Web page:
Friday, September 9, 2011

Signal Watch Reads: Action Comics #1 (Volume 2)

Action Comics 1 (Volume 2)
Superman Versus the City of Tomorrow
writer - Grant Morrison
penciller - Rags Morales
inker - Rick Bryant
colorist - Brad Anderson
letterer - Patrick Brosseau
cover - Rags Morales & Brad Anderson, variant cover - Jim Lee & Alex Sinclair
associate editor - Wil Moss, editor - Matt Idleson
this review is of the print edition, standard cover

Like with last week's Justice League #1, its impossible to discuss this comic and pretend that I don't know anything about Superman.  And while I may speculate about what someone coming to Superman might think (either for the first time or after having had never read a Superman comic), that's most definitely a guess.  We're way past that here at The Signal Watch.

Launching alongside another dozen DC Comics titles, its a little hard to process that the point behind this issue is that - like its 1938 counterpart - this issue of Action Comics is telling the story of the first time a super human, a super man, appears in a world in which such a concept isn't weighed down with preconceptions of a man in a cape fighting crime.  Advantage to 1938 when Superman wasn't a household word and hadn't launched a bajillion costumed crime-fighting descendants in print or in TV and movies in every corner of the globe.  In fact, there's a certain bit of speculative fiction here that its 2000-something, and we have to imagine a world in which kids don't grow up jumping off their beds with towels tied around their necks and the biggest hit Hollywood can conceive of doesn't include Batmobiles.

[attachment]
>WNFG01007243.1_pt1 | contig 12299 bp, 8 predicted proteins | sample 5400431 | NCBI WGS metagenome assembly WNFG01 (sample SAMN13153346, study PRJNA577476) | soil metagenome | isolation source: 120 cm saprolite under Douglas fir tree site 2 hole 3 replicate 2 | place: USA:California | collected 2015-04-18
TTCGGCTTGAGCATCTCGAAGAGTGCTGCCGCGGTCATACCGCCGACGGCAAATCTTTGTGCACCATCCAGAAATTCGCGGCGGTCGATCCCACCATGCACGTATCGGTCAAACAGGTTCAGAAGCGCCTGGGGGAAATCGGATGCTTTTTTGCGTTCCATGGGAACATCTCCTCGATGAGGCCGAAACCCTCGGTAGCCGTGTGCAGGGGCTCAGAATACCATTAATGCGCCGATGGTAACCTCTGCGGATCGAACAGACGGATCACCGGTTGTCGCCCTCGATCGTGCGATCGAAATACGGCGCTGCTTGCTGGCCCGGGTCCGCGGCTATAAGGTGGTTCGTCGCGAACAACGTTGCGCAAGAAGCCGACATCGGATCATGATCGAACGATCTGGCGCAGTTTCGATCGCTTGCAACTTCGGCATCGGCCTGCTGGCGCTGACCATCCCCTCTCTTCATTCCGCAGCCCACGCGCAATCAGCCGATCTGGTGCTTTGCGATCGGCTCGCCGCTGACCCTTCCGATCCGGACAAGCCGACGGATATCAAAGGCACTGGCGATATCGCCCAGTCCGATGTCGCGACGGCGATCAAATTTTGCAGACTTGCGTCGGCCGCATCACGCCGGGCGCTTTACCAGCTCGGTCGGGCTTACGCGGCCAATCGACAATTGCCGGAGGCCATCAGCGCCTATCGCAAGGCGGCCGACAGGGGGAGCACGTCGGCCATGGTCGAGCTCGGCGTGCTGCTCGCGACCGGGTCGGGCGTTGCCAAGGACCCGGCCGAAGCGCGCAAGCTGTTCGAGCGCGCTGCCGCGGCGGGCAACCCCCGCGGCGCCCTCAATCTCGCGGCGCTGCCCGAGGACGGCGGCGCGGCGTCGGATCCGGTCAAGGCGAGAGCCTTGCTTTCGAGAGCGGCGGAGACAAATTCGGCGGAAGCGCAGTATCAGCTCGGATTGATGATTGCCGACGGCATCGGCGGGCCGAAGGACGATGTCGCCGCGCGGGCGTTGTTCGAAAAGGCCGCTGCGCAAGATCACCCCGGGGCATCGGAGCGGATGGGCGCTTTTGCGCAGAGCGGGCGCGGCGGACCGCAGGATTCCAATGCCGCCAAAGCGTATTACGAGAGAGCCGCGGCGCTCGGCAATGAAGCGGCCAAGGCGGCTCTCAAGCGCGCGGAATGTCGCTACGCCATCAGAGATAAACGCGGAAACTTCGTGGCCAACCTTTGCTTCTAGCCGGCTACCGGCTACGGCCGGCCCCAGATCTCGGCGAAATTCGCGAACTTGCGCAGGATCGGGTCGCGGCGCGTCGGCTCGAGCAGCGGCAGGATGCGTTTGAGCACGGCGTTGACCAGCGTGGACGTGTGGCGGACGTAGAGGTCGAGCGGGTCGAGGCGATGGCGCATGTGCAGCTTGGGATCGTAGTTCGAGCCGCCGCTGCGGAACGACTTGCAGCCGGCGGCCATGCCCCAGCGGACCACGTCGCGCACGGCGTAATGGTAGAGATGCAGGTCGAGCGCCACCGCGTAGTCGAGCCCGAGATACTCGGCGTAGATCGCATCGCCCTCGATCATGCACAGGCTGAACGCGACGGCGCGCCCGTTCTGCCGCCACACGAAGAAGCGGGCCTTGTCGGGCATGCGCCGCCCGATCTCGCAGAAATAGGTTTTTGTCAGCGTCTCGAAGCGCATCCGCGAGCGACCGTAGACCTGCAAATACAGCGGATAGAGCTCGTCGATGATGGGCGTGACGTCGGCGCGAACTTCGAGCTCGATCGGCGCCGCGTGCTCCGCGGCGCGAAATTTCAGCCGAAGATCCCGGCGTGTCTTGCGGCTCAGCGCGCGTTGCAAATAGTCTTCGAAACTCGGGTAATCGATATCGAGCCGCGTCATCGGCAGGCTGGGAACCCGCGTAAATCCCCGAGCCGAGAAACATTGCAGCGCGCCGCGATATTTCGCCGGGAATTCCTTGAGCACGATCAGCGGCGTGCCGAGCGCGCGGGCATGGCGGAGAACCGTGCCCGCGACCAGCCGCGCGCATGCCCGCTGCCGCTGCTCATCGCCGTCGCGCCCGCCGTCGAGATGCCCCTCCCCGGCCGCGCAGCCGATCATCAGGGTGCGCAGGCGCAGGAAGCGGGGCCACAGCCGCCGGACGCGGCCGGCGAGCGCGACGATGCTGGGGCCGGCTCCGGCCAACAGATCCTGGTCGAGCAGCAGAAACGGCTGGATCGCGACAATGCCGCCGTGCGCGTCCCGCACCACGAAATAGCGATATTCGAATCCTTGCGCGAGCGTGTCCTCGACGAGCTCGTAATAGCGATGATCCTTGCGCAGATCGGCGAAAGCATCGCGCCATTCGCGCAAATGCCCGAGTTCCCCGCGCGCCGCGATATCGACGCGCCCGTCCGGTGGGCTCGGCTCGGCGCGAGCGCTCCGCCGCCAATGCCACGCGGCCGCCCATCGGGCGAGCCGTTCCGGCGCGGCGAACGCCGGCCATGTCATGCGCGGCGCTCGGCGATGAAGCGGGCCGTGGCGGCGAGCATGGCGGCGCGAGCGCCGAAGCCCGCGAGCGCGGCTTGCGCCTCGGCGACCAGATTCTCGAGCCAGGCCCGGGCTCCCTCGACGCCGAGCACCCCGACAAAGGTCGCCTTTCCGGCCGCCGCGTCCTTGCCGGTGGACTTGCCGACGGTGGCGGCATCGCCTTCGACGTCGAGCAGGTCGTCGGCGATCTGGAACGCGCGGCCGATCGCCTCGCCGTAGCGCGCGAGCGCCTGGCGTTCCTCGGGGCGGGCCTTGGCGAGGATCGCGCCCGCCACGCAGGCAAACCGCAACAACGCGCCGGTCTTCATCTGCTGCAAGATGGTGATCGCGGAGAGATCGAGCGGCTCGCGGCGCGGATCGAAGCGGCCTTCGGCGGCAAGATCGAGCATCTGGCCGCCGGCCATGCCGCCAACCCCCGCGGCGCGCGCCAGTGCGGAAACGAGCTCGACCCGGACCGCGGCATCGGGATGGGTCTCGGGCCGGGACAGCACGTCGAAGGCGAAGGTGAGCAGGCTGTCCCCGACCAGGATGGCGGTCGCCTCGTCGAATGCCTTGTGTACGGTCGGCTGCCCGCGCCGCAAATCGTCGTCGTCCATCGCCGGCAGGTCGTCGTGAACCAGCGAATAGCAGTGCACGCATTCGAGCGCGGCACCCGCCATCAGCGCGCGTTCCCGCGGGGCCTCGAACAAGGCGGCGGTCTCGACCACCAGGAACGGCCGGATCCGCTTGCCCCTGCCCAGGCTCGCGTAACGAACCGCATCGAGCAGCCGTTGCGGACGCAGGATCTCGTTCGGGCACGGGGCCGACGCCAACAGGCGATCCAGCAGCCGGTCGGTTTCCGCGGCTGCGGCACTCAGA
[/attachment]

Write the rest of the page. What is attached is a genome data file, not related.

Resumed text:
As the cover and pre-release materials have suggested, this is a Superman who doesn't really have a concept of a superhero outfit, and is doing what a lot of 20-somethings would do, and wearing jeans and a t-shirt to go out and do his thing.

The issue will, no doubt, draw comparisons to Batman: Year One in drawing down the authorities on Superman, but its a necessary part of the story, just as the Alcalde's soldiers chasing Zorro about old Los Angeles were part of that tale, and Robin Hood was pursued by the Sheriff of Nottingham and his underlings.  Superman v. Law Enforcement (and not just some authority figure with a chip on their shoulder) is a take we haven't seen since pre-Wertham days, and it adds a bit of the punk back into Superman.

The point of a super man, as its been since 1938, has been to be the person who could shake off the bullets of cops and crooks alike and ignore the layers of protection men of means or power employ to insulate themselves from threats or legal recourse.

And so our story begins in medias res.  No doomed planet, desperate scientists nor last hopes.  No kindly couple.  Just a  man in a t-shirt holding a corrupt contractor aloft, turning the tables on a patio full of men with guns, taking away what they've considered power up til now.

The playfulness of the early Superman (and an aspect of the character that, if writers didn't understand was there, they were usually doomed to failure) is in full effect.  Yeah, this Superman wants for Glenmorgan to confess in full to a police office (ie: "someone who still believes the law works the same for rich and poor alike" - something our Superman is beyond believing with the corruption of Metropolis), but its not hard to see he's ready to bounce Glenmorgan around like a yo-yo while cracking wise to the cops while they fruitlessly lobbed bullets his direction.  Its not hard to look at the old and original Superman comics and see what Morrison sees in those early days, where Superman was a mystery man cut from the cloth of Douglas Fairbanks and not an icon of virtue.